Consumer wireless routers all suck. I don’t care if they’re by Linksys, D-Link, Netgear, or Belkin. Recommendations online are useless: everyone has had a $40 router die from one of these companies, so they switched to a rival’s $40 router that hasn’t died yet in the 2 weeks that they’ve had it, so they think it’s great, until it dies 8 months later and they switch to the next rival’s $40 router. And so on. (Even Apple’s $150 routers seem no more reliable, on average, based on user reviews after more than a few months — except that they cost more to replace.)
Routers suck because they’re extremely commoditized devices that need to bring nontechnical people very impressive capabilities and shield them from from the complex networking problems behind the scenes, yet still sell at Wal-Mart for $40 and include enough of a margin to offer tech support over the phone to your crazy great aunt with all of the cats who plugged a phone cable between the WAN and LAN1 ports and pushed the standby button on the DSL modem and can’t figure out where its USB cable plugs into the router because you set up the last one for her but you now live 1200 miles away and would really rather spend your Friday night having fun instead of talking her through it for 4 hours before finally giving up because her “screen’s half blue” and telling her to call Best Buy sometime before 8 months from now when this router dies and she has to repeat the process.
So I understand why the $40 routers suck.
I’m willing to pay more for better equipment. An ideal router for a heavy internet user should:
After a night of research so far, I can’t find such a device available at any price, although I’d like to keep it below around $350 (seems like a lot of routers that almost do this are around that price or less). But there are a few options that might come close.
Also called SOHO routers or VPN routers, these are higher-end routers (that usually don’t include a wireless access point), usually for $200-400. But many of them are just the same awful consumer-level hardware with a few business-friendly features added, such as advanced VPN capabilities.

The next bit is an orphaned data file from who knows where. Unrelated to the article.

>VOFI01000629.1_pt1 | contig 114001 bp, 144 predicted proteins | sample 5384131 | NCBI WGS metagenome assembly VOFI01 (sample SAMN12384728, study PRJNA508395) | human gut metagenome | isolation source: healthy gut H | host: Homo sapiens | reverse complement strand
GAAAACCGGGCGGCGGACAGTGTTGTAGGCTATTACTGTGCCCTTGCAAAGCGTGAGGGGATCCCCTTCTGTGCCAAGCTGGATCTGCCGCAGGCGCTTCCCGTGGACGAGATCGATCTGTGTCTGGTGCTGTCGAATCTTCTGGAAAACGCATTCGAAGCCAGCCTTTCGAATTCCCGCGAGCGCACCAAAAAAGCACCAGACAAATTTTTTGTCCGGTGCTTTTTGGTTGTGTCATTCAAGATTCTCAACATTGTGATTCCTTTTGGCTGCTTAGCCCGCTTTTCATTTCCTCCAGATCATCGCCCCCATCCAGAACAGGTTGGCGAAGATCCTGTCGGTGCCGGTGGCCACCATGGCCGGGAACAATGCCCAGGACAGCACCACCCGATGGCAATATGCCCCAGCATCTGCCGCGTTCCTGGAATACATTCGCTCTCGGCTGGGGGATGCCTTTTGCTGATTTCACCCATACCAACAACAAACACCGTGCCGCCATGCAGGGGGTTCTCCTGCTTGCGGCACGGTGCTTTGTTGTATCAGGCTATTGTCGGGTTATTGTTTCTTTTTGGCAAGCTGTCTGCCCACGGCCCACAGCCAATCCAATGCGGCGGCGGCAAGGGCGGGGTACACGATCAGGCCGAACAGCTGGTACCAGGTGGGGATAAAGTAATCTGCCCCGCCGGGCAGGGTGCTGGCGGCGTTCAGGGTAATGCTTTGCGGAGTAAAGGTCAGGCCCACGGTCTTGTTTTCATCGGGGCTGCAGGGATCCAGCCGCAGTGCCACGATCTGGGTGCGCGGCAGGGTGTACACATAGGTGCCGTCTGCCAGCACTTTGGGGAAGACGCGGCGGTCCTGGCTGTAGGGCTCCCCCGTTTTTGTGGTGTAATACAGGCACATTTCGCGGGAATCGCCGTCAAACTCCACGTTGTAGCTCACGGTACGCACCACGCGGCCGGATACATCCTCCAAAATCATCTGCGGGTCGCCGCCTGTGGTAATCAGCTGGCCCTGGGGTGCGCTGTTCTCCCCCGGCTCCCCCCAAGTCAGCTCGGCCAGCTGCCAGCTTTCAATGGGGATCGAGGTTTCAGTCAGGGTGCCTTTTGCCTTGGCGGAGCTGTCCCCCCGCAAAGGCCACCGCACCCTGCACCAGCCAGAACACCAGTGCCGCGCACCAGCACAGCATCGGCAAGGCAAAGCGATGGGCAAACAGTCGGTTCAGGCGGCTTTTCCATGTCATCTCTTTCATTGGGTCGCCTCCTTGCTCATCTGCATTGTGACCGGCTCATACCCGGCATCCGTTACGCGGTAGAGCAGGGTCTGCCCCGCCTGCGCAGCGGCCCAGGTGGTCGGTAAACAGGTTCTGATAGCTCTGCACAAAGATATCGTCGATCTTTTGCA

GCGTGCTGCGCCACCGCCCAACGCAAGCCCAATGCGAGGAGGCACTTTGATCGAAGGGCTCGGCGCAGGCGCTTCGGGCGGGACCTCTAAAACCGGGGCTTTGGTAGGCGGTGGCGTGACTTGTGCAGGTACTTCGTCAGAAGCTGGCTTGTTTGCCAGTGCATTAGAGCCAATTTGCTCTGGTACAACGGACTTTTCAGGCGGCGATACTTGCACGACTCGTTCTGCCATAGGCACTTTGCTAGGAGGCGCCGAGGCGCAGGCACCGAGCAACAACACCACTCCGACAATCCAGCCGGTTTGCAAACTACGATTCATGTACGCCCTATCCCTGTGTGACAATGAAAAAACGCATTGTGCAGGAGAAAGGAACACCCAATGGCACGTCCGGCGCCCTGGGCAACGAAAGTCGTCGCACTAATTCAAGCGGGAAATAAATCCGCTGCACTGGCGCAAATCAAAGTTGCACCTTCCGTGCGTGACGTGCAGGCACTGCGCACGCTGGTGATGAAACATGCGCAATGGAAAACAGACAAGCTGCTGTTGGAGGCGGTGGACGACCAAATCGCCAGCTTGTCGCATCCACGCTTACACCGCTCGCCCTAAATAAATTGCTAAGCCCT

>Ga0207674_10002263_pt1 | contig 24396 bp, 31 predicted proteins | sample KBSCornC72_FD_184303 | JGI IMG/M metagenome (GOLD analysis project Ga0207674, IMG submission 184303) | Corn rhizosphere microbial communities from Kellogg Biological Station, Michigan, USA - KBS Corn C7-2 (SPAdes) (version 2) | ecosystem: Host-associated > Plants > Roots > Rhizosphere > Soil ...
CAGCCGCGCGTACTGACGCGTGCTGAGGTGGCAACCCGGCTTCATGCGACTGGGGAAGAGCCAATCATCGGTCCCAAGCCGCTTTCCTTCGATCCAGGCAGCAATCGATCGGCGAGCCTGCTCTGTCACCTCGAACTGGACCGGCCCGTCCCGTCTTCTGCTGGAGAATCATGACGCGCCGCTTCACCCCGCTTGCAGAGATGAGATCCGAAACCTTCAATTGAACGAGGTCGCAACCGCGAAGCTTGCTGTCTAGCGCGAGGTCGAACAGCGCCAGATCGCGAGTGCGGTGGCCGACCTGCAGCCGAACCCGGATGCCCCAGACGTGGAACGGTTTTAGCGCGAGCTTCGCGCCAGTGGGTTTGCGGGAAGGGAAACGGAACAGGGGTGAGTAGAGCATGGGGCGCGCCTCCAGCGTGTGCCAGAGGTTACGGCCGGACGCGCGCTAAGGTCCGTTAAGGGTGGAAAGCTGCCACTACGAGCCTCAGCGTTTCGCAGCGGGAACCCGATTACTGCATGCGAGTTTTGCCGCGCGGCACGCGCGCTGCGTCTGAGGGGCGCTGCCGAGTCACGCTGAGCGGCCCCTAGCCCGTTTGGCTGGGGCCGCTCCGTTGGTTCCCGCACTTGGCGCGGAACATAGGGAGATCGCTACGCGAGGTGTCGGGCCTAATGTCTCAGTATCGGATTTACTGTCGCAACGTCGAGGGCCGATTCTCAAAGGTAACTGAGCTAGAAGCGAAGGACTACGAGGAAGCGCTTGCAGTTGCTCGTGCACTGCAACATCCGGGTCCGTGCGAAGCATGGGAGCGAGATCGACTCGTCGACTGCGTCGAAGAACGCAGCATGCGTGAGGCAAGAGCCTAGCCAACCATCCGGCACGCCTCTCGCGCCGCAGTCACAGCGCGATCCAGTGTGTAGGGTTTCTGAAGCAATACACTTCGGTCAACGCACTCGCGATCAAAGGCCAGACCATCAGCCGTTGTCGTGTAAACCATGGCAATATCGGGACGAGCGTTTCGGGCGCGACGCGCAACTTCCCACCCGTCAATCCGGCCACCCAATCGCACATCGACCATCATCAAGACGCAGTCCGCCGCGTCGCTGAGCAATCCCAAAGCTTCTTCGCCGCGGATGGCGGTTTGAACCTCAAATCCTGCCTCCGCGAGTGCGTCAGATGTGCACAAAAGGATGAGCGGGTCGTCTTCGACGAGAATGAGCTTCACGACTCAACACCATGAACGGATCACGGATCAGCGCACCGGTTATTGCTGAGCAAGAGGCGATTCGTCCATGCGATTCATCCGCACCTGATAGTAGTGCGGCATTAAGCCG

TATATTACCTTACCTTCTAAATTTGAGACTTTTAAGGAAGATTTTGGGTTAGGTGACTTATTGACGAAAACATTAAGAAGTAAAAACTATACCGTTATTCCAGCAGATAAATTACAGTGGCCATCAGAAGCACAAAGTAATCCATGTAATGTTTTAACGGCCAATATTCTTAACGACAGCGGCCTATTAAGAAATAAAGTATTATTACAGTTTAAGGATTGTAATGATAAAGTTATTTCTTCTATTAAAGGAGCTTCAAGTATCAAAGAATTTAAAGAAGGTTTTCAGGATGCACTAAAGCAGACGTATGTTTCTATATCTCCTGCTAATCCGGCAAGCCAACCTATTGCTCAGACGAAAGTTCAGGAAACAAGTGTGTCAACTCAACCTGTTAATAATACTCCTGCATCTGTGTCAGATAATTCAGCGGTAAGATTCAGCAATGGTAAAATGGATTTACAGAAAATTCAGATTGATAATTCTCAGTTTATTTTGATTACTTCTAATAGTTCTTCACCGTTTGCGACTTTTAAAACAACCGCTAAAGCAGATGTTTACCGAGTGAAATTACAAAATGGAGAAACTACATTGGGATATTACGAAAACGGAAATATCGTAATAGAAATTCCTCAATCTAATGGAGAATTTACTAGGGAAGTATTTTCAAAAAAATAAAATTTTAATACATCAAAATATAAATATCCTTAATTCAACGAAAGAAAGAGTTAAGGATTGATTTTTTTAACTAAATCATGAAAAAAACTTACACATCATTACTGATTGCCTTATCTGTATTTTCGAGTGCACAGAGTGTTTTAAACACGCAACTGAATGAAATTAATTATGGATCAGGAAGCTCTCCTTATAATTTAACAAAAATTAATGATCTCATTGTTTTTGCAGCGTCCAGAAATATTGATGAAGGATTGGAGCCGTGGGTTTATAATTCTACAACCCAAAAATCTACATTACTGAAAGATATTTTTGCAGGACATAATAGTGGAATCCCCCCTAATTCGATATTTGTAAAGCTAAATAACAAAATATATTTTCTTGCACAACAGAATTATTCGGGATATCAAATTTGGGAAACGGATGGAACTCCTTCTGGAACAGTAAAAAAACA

Pros: Low power consumption. Reasonable cost.
Cons: Configuration complexity. Often requires separate wireless AP. Those with built-in APs almost never support 802.11n. Potentially no more reliable than $40 routers.
My computer has two Ethernet ports and an 802.11n card, so it can be the router for the rest of the network. (This is what I’m doing in the meantime while I figure out what to replace my awful Linksys router with.)
Pros: Never overheats or crashes. Excellent performance. Easy setup.
Cons: Requires my high-power computer to be running constantly. Limited configuration options. Drops the entire network’s connection when I reboot or want to use Boot Camp. Entire security burden rests on my computer, which is fairly exposed to the world.
Pros: Never overheats or crashes. Excellent performance. Excellent configuration interfaces and capabilities. Cheap if you already have an old PC.
Cons: Requires an old PC, which I don’t have. Needs a lot more power and space than any other option. Fan noise.
Pros: High performance. Shouldn’t overheat or crash. Excellent configuration interfaces and capabilities once the OS is installed. Small. Low power. Bonus geek points.
Cons: Not very cheap. Too many choices with little guidance — hard to choose the right hardware. Requires a lot of time to build it yourself and install the software. Unknown long-term reliability.
Certainly the most economical option: just keep buying new $40 routers whenever they die. This is the option I’ve chosen for the last few years, and is what I’ve recommended to friends.
Pros: Cheapest, even over a reasonably long term. Smallest. Lowest power.
Cons: Unreliable. Having to crawl under my desk every few days to reset them. Bad wireless performance with encryption. Usually very ugly and full of unnecessary LEDs.
I’m leaning toward the embedded-computer-m0n0wall option, but not very strongly. Having to set up port forwarding and UPnP on the Cisco 851W scares me. I could keep buying $40 routers, but then the problem is never really solved.
Is there anything I missed here? Email me.
I got a lot more strong recommendations for the Apple Airport Extreme from many tech experts, including Ars Technica’s David Chartier. It was tempting, but there are just too many people reporting the same crash/require-reset problems that plague the $40 routers. If it were anywhere near that price, I might be willing to take the risk — but not for $180, a price approaching the far-more-reliable options.
After considering everyone’s (excellent) feedback on this and weighing a few decent options, I’ve decided to go with this embedded system with pfSense. (I learned that m0n0wall doesn’t support UPnP.) I may regret the complexity of the initial configuration process — I’m hoping that it comes with reasonable defaults and I won’t actually ever need to connect a null-modem cable — but after the basic setup, it looks like everything’s available in the (very nice looking) web GUI. This probably isn’t an option that non-geeks should ever consider, unfortunately. (But I really doubt that any non-geeks are still reading by this point.)
In a week or two, once I’ve had time to set it up and use it for a while, I’ll update again with my experiences so far.